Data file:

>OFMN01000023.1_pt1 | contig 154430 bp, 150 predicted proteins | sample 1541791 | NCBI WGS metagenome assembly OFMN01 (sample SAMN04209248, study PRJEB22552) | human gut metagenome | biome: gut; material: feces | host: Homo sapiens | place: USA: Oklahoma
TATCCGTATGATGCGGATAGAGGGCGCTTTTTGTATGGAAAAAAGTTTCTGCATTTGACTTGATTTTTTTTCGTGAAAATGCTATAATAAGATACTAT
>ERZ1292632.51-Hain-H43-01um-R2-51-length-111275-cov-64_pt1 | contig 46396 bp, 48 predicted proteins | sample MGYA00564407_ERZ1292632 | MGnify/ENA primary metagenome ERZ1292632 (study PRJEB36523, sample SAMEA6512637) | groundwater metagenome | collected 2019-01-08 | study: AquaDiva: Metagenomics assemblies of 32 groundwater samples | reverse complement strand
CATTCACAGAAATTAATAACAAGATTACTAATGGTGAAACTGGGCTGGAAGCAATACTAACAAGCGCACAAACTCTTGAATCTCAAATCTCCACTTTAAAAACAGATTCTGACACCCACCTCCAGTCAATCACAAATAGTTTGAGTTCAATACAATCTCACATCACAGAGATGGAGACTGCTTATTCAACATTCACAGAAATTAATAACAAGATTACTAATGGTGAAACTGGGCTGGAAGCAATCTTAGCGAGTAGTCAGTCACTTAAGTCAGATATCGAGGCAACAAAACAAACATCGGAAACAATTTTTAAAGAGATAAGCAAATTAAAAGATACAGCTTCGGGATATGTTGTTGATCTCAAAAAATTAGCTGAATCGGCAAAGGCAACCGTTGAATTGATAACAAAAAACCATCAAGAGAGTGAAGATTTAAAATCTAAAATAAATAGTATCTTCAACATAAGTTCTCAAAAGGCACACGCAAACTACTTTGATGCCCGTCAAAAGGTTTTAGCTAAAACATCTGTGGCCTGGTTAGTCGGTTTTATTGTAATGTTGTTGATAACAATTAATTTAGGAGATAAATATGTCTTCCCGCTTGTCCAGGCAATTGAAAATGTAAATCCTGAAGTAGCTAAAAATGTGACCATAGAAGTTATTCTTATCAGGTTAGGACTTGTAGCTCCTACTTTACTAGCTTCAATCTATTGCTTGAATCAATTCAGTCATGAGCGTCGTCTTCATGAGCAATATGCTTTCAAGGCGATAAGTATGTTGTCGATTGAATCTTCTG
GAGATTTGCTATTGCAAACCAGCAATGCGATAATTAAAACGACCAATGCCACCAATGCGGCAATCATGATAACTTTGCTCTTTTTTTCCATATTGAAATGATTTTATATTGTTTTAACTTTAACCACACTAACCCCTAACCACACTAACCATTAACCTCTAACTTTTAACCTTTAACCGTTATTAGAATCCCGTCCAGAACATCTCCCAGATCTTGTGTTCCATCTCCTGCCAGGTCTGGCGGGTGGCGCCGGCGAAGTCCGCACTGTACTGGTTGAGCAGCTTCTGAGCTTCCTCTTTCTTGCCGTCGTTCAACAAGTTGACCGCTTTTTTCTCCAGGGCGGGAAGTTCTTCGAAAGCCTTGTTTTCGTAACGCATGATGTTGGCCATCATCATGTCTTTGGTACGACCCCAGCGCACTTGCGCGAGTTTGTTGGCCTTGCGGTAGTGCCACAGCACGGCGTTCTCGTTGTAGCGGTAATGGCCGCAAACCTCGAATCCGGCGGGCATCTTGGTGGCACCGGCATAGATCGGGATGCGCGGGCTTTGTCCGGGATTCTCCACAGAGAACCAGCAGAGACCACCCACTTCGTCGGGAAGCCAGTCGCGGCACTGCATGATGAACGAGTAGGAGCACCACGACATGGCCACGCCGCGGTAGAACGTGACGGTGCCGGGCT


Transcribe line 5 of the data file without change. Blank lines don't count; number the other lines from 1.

GAGATTTGCTATTGCAAACCAGCAATGCGATAATTAAAACGACCAATGCCACCAATGCGGCAATCATGATAACTTTGCTCTTTTTTTCCATATTGAAATGATTTTATATTGTTTTAACTTTAACCACACTAACCCCTAACCACACTAACCATTAACCTCTAACTTTTAACCTTTAACCGTTATTAGAATCCCGTCCAGAACATCTCCCAGATCTTGTGTTCCATCTCCTGCCAGGTCTGGCGGGTGGCGCCGGCGAAGTCCGCACTGTACTGGTTGAGCAGCTTCTGAGCTTCCTCTTTCTTGCCGTCGTTCAACAAGTTGACCGCTTTTTTCTCCAGGGCGGGAAGTTCTTCGAAAGCCTTGTTTTCGTAACGCATGATGTTGGCCATCATCATGTCTTTGGTACGACCCCAGCGCACTTGCGCGAGTTTGTTGGCCTTGCGGTAGTGCCACAGCACGGCGTTCTCGTTGTAGCGGTAATGGCCGCAAACCTCGAATCCGGCGGGCATCTTGGTGGCACCGGCATAGATCGGGATGCGCGGGCTTTGTCCGGGATTCTCCACAGAGAACCAGCAGAGACCACCCACTTCGTCGGGAAGCCAGTCGCGGCACTGCATGATGAACGAGTAGGAGCACCACGACATGGCCACGCCGCGGTAGAACGTGACGGTGCCGGGCT